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Formulas & functions

# XLOOKUP

Use the XLOOKUP function to find things in a table or range by row. For example, look up the price of an automotive part by the part number, or find an employee name based on their employee ID. With XLOOKUP, you can look in one column for a search term and return a result from the same row in another column, regardless of which side the return column is on.

Note: XLOOKUP is not available in Excel 2016 and Excel 2019, however, you may come across a situation of using a workbook in Excel 2016 or Excel 2019 with the XLOOKUP function in it created by someone else using a newer version of Excel.

## Syntax

The XLOOKUP function searches a range or an array, and then returns the item corresponding to the first match it finds. If no match exists, then XLOOKUP can return the closest (approximate) match.

=XLOOKUP(lookup_value, lookup_array, return_array, [if_not_found], [match_mode], [search_mode])

Argument

Description

lookup_value

Required*

The value to search for

*If omitted, XLOOKUP returns blank cells it finds in lookup_array.

lookup_array

Required

The array or range to search

return_array

Required

The array or range to return

[if_not_found]

Optional

Where a valid match is not found, return the [if_not_found] text you supply.

If a valid match is not found, and [if_not_found] is missing, #N/A is returned.

[match_mode]

Optional

Specify the match type:

0 - Exact match. If none found, return #N/A. This is the default.

-1 - Exact match. If none found, return the next smaller item.

1 - Exact match. If none found, return the next larger item.

2 - A wildcard match where *, ?, and ~ have special meaning.

[search_mode]

Optional

Specify the search mode to use:

1 - Perform a search starting at the first item. This is the default.

-1 - Perform a reverse search starting at the last item.

2 - Perform a binary search that relies on lookup_array being sorted in ascending order. If not sorted, invalid results will be returned.

-2 - Perform a binary search that relies on lookup_array being sorted in descending order. If not sorted, invalid results will be returned.

## Examples

Example 1    uses XLOOKUP to look up a country name in a range, and then return its telephone country code. It includes the lookup_value (cell F2), lookup_array (range B2:B11), and return_array (range D2:D11) arguments. It doesn't include the match_mode argument, as XLOOKUP produces an exact match by default.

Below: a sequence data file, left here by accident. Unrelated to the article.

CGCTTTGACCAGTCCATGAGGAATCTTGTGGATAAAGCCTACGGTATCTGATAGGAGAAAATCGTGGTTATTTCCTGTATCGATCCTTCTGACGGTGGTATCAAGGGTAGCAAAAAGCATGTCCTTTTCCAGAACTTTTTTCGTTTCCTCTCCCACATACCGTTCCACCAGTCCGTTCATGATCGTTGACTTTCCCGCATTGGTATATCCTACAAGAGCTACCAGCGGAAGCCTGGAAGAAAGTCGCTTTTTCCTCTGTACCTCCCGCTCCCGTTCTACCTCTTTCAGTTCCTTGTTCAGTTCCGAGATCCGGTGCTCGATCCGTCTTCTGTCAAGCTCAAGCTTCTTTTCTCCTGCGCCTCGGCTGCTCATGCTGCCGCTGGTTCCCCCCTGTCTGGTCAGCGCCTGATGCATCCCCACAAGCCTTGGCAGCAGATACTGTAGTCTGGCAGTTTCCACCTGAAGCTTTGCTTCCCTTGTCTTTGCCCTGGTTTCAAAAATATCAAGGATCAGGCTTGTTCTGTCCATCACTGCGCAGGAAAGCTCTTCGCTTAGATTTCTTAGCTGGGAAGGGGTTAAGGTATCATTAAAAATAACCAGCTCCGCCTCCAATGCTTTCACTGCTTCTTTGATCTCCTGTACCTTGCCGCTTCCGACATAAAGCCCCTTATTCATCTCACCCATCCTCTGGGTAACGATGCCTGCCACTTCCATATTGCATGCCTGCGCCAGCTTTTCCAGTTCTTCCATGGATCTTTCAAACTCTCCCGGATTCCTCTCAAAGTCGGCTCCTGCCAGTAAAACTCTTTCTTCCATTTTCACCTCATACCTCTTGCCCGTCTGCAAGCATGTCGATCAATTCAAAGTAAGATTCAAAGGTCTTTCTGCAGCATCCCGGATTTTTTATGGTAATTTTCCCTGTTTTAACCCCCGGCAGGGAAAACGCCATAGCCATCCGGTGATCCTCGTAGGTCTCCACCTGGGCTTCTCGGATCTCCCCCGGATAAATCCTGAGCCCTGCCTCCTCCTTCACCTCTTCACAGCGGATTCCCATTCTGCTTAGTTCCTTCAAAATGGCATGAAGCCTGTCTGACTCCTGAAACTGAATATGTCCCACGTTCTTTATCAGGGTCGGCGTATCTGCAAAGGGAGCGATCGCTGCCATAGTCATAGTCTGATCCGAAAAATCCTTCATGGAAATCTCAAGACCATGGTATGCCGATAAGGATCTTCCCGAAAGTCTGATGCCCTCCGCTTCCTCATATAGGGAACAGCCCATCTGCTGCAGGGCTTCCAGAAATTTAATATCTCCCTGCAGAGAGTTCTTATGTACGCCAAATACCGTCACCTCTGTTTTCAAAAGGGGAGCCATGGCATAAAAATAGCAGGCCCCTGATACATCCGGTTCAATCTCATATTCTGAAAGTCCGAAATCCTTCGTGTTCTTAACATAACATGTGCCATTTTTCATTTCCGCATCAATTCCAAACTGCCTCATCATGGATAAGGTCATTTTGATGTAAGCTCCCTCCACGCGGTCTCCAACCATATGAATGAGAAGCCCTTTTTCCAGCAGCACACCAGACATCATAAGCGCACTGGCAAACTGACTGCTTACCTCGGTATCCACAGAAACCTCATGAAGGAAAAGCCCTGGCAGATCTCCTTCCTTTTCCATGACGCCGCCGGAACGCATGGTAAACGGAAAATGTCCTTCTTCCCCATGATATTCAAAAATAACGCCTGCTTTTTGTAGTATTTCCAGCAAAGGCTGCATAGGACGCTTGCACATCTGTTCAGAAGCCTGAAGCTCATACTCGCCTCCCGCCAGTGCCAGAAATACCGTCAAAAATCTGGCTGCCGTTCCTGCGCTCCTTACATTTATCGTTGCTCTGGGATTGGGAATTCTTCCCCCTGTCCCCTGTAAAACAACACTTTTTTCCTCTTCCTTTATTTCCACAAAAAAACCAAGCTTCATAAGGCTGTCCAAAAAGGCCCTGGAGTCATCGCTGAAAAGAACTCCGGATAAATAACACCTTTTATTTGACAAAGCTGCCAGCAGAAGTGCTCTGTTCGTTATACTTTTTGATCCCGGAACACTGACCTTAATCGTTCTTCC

Note: XLOOKUP uses a lookup array and a return array, whereas VLOOKUP uses a single table array followed by a column index number. The equivalent VLOOKUP formula in this case would be: =VLOOKUP(F2,B2:D11,3,FALSE)

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Example 2    looks up employee information based on an employee ID number. Unlike VLOOKUP, XLOOKUP can return an array with multiple items, so a single formula can return both employee name and department from cells C5:D14.

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Example 3    adds an if_not_found argument to the preceding example.

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Example 4    looks in column C for the personal income entered in cell E2, and finds a matching tax rate in column B. It sets the if_not_found argument to return 0 (zero) if nothing is found. The match_mode argument is set to 1, which means the function will look for an exact match, and if it can't find one, it returns the next larger item. Finally, the search_mode argument is set to 1, which means the function will search from the first item to the last.

Note: XARRAY's lookup_array column is to the right of the return_array column, whereas VLOOKUP can only look from left-to-right.

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Example 5    uses a nested XLOOKUP function to perform both a vertical and horizontal match. It first looks for Gross Profit in column B, then looks for Qtr1 in the top row of the table (range C5:F5), and finally returns the value at the intersection of the two. This is similar to using the INDEX and MATCH functions together.

Tip: You can also use XLOOKUP to replace the HLOOKUP function.

Note: The formula in cells D3:F3 is: =XLOOKUP(D2,\$B6:\$B17,XLOOKUP(\$C3,\$C5:\$G5,\$C6:\$G17)).

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Example 6    uses the SUM function, and two nested XLOOKUP functions, to sum all the values between two ranges. In this case, we want to sum the values for grapes, bananas, and include pears, which are between the two.

The formula in cell E3 is: =SUM(XLOOKUP(B3,B6:B10,E6:E10):XLOOKUP(C3,B6:B10,E6:E10))

How does it work? XLOOKUP returns a range, so when it calculates, the formula ends up looking like this: =SUM(\$E\$7:\$E\$9). You can see how this works on your own by selecting a cell with an XLOOKUP formula similar to this one, then select Formulas > Formula Auditing > Evaluate Formula, and then select Evaluate to step through the calculation.

Note: Thanks to Microsoft Excel MVP, Bill Jelen, for suggesting this example.

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You can always ask an expert in the Excel Tech Community or get support in Communities.

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